Tuesday, December 13, 2011

Acting The Part

Checkmate from Umer Durrani on Vimeo.

When I was a younger man, I used to dream of being a filmmaker and an actor. A good friend and I used to write, direct and star in some pretty awful amateur 8mm horror movies. (I wrote about them and posted them previously here.) I was also in my drama club in high school.

I even had a small speaking role in a low-budget drama that was filmed in Syracuse, New York, back in the late 1980s. (You can see a clip of that film, "Worst of Enemies," here.)

Living in Prague got me to thinking about getting back into the game, at least from an acting standpoint. Prague's illustrious Barrandov studios has long drawn big-budget films from all over the world ("Mission Impossible IV" being the latest Hollywood blockbuster filmed partially in Prague), and both the Film and Television Faculty of the Academy of Performing Arts (FAMU) and the Prague Film School (PFS) attract talented young actors and directors from all over the world.

The director of "Checkmate," Umer Durrani, and the wonderful Sarah Brown, who plays my put-upon wife.

I was also inspired by the success of my good friend, Stewart Mooore, who threw himself into the acting game a few years back, with excellent results (including roles in "The Chronicles of Narnia: Prince Caspian" and "Solomon Kane.")

So, I mustered up my courage, registered with some casting agents here in Prague, and put my name, photo, and details into the database at the PFS.

I don't know if I'm any good, but I'm having a lot of fun. It's amazing how close you end up feeling to the cast and crew of each film, despite having spent only a couple of days together. But I guess they are days of intense emotion and hard work, so the bond develops.

Monogamous Man from Doron Tempert on Vimeo.

So far, I've had roles in seven PFS films (one of which, "Dream House," directed by Eirini Karamanoli, has been officially selected for the 2012 Angeleno Film Festival in L.A.). I also nabbed a small speaking role as "Embassy Official" in one episode of the upcoming ABC-TV series "Missing," starring Ashley Judd, Sean Bean, and Keith Carradine. It debuts in the U.S. at 8 p.m. on March 15.

For some reason, I keep getting cast as either the abusive husband or cruel father, or, in my latest film, a cop who loses his cool. Weird.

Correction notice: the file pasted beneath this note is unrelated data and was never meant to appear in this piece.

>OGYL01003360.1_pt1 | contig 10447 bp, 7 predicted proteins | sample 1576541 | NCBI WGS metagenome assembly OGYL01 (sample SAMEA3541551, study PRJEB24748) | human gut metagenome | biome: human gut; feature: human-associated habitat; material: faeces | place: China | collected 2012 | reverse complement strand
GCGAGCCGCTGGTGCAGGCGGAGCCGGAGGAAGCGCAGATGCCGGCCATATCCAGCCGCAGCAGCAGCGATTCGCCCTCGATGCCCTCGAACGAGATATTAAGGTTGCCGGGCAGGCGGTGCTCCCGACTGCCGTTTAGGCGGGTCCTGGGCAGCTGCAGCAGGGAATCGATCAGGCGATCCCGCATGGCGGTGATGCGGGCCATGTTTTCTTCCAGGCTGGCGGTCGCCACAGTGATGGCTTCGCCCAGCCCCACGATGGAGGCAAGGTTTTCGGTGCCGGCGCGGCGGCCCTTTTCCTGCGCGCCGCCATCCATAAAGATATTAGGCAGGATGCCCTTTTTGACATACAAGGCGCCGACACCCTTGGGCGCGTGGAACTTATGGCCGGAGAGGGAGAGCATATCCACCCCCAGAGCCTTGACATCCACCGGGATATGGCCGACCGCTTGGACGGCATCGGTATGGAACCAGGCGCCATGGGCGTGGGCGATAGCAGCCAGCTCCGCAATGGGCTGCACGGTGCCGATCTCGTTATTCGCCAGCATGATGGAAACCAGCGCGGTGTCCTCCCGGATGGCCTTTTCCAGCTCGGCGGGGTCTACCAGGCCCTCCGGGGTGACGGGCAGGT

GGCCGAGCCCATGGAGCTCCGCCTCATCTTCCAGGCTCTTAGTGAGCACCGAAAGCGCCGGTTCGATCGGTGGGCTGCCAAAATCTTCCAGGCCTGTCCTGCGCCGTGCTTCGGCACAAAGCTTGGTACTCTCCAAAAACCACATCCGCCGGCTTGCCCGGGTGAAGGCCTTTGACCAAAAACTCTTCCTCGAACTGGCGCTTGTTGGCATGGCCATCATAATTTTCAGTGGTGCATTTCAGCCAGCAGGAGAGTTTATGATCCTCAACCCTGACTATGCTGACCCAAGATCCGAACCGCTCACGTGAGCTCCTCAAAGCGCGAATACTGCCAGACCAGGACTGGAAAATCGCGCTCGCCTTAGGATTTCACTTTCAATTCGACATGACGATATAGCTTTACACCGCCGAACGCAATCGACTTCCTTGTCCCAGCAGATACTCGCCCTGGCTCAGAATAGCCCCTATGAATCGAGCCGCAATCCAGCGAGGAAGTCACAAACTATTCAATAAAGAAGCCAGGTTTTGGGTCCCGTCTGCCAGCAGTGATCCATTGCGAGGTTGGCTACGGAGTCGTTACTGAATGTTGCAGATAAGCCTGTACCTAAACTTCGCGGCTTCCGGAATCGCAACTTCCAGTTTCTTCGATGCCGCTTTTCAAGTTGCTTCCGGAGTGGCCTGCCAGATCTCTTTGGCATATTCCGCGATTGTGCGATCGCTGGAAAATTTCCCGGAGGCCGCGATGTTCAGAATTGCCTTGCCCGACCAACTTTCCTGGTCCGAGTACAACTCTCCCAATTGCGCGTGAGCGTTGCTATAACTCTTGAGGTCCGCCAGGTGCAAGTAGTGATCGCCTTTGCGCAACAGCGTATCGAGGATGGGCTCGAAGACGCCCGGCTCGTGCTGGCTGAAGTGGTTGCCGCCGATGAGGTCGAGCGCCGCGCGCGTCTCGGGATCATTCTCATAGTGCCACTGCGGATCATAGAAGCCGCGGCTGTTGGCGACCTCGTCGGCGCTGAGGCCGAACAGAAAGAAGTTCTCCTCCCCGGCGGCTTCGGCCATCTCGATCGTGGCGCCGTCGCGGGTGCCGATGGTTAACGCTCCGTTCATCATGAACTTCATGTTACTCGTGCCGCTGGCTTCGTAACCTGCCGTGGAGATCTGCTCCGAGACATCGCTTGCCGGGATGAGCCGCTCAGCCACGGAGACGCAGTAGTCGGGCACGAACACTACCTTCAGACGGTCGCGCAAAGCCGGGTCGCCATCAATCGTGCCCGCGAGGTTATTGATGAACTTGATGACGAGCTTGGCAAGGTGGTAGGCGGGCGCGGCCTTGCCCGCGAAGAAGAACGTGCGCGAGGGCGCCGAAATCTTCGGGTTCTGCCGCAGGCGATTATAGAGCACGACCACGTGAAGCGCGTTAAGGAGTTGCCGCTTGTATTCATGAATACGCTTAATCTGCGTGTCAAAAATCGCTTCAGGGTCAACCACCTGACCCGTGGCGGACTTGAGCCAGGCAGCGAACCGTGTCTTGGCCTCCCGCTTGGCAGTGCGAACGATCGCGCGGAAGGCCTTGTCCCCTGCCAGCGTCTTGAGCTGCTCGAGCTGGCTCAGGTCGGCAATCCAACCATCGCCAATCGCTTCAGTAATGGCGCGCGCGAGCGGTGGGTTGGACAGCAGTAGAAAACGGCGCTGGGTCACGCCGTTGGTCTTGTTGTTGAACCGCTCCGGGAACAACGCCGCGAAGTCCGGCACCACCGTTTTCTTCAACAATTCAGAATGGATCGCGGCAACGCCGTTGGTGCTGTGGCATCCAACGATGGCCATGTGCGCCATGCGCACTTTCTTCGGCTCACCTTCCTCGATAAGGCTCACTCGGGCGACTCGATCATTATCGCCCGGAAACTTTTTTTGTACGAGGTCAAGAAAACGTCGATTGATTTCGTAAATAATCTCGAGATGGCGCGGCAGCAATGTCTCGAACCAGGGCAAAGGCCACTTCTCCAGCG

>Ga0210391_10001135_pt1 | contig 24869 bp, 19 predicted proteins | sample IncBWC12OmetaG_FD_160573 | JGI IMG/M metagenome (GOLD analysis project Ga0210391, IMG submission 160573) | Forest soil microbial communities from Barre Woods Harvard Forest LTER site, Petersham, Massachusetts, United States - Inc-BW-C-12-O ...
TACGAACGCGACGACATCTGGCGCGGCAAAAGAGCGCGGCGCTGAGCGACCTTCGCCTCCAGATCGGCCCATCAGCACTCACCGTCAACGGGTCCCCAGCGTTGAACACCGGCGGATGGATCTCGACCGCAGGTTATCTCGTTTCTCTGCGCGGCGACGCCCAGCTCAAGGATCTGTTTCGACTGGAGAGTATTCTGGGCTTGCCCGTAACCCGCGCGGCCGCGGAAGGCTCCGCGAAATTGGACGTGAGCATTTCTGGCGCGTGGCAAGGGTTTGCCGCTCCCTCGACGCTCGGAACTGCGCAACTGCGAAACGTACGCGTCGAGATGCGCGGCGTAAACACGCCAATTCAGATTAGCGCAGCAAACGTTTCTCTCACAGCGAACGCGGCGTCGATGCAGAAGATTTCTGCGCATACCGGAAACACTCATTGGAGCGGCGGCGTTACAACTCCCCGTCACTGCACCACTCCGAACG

Two scenes from "Dream House," in which the main character, played by Nicole Gay Grisco, is buying a house where each of the rooms reveals a snippet of a bleak future. Of course, I play an abusive husband. The film also stars the great Peter Hosking as the creepy real estate agent.

I will admit, it's hard to hold down a full-time job and fit in these acting gigs. I may be forced to take my name out of the PFS database and simply hope for a few more major jobs, like "Missing," to come along. If they ever do.

In the meantime, I'm eagerly awaiting the final cuts of three PFS films I've been working on. If I'm allowed, I'll post them here when I get copies. Many times, the students can't enter the films into festivals if they're available online somewhere already.

In the PFS film "Checkmate," I play a chess master who becomes obsessed with the game at the expense of his wife. In the end, he gets his comeuppance. Interestingly, that's a real gun, and we had to have a gun handler on set from Barrandov to supervise while we filmed.

I hope you enjoy the surreal "Monogamous Man" by Doron Tempert, in which I co-star with the incomparable David Worden. That film was supposed to be an entirely different script, and filmed outside, but since it was raining quite hard on the day of the shoot, Doron and his PFS pal Raam Reddy rewrote the script in one day and we filmed inside from about 6 p.m. until 2:30 a.m.

In the PFS film "Blue Lines," directed by Zach Nanus, I play an overly aggressive cop who is filmed abusing an Occupy Wall Street protester.

A scene from an as-yet-untitled PFS film directed by Sarthak Johar, in which I play a father who heaps abuse on his dying son in an effort to get him to come to grips with his life.